Tile making was associated with monasteries and palaces, the large buildings of their time. Potters traveled around the country using local clays and firing them on site. The tiles were hand made, by flattening the clay and cutting pieces into shape. The only mechanical aid was a wooden mould carved in relief, which indented a pattern on the clay slab. The slab would be dried and the impression filed with white pipe clay. After further drying this would be shaved flat.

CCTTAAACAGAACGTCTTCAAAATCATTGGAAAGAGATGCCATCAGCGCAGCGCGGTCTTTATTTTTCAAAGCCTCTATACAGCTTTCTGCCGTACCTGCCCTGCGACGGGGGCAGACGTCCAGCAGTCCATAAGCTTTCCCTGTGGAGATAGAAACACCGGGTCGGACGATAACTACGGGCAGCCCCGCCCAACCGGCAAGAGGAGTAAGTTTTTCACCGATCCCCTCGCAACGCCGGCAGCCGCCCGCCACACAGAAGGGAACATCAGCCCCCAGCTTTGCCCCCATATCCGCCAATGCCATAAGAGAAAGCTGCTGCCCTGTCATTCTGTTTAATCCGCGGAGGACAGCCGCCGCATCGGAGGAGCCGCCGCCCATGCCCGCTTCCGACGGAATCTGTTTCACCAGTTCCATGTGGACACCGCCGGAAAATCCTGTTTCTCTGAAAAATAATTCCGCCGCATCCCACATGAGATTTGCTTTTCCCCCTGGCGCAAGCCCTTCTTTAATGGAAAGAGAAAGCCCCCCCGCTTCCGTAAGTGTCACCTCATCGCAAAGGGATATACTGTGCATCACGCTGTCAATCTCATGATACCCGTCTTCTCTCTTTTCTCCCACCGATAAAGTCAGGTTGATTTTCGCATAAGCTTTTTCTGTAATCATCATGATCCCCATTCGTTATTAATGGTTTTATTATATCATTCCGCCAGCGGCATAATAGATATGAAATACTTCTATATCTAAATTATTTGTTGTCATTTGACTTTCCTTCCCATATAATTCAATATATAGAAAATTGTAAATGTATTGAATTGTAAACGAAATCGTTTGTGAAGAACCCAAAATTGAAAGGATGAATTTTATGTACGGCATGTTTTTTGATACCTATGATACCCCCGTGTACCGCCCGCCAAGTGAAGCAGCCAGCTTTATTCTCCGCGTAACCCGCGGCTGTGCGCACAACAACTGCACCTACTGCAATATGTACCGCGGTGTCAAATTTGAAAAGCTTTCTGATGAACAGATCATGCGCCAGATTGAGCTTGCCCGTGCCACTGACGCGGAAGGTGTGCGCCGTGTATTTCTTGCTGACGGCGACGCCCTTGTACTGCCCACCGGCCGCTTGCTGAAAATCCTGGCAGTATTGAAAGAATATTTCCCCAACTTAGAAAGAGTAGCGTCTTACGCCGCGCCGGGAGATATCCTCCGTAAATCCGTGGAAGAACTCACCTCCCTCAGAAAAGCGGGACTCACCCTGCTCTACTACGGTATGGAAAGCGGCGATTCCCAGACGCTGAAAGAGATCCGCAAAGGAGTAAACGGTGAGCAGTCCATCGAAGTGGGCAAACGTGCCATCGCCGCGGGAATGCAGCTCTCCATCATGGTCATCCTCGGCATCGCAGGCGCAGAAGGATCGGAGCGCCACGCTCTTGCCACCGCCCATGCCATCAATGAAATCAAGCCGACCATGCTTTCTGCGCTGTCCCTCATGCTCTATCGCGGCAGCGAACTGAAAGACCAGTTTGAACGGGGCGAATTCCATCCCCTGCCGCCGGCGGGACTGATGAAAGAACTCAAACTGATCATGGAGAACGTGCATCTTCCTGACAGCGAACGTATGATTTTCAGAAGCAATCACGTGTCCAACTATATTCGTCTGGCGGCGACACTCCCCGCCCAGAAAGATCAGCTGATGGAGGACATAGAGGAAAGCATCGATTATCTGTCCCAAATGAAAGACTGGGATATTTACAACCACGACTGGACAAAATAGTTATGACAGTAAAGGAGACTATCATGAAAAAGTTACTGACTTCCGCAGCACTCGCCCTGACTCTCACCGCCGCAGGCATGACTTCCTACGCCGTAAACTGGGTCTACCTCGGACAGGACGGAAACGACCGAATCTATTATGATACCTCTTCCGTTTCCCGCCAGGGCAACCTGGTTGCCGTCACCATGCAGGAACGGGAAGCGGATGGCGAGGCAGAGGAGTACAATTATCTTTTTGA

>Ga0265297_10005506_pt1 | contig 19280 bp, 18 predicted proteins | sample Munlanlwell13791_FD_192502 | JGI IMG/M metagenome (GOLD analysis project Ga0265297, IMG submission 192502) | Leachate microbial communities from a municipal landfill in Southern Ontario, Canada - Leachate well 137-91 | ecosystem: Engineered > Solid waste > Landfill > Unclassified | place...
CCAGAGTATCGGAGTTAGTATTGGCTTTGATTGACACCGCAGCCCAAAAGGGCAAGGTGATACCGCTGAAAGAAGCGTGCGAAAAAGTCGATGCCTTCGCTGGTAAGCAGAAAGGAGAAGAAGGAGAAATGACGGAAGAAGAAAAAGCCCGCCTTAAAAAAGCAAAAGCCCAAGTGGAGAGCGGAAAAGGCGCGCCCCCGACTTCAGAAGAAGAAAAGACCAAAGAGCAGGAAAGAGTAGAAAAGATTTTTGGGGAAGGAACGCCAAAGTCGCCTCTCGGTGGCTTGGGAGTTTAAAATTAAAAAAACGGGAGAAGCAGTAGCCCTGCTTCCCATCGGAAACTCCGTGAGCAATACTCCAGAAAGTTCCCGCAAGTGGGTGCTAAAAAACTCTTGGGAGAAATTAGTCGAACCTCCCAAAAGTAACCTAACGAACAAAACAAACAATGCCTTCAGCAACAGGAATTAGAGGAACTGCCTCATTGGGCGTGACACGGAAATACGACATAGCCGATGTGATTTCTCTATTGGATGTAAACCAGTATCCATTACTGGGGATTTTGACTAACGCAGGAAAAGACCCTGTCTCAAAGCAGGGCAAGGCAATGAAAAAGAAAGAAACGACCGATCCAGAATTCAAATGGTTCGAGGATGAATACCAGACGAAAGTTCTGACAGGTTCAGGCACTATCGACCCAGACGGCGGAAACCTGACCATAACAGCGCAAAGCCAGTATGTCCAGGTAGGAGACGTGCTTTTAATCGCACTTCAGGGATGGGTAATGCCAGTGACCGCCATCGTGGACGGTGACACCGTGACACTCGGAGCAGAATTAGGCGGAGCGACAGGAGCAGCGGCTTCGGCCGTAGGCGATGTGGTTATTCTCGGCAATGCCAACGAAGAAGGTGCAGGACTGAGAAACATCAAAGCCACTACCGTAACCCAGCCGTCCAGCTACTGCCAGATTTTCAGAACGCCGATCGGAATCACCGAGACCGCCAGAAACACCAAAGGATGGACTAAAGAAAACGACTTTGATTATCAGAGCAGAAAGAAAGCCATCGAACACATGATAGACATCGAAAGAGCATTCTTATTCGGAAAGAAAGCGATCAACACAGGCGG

A glaze of lead ore was sprinkled onto the surface and the tiles were then fired. These 'encaustic' or inlaid tiles were made from the 12th to 16th centuries. This skill disappeared with the dissolution of the monasteries, and was not revived until the mid-19th century.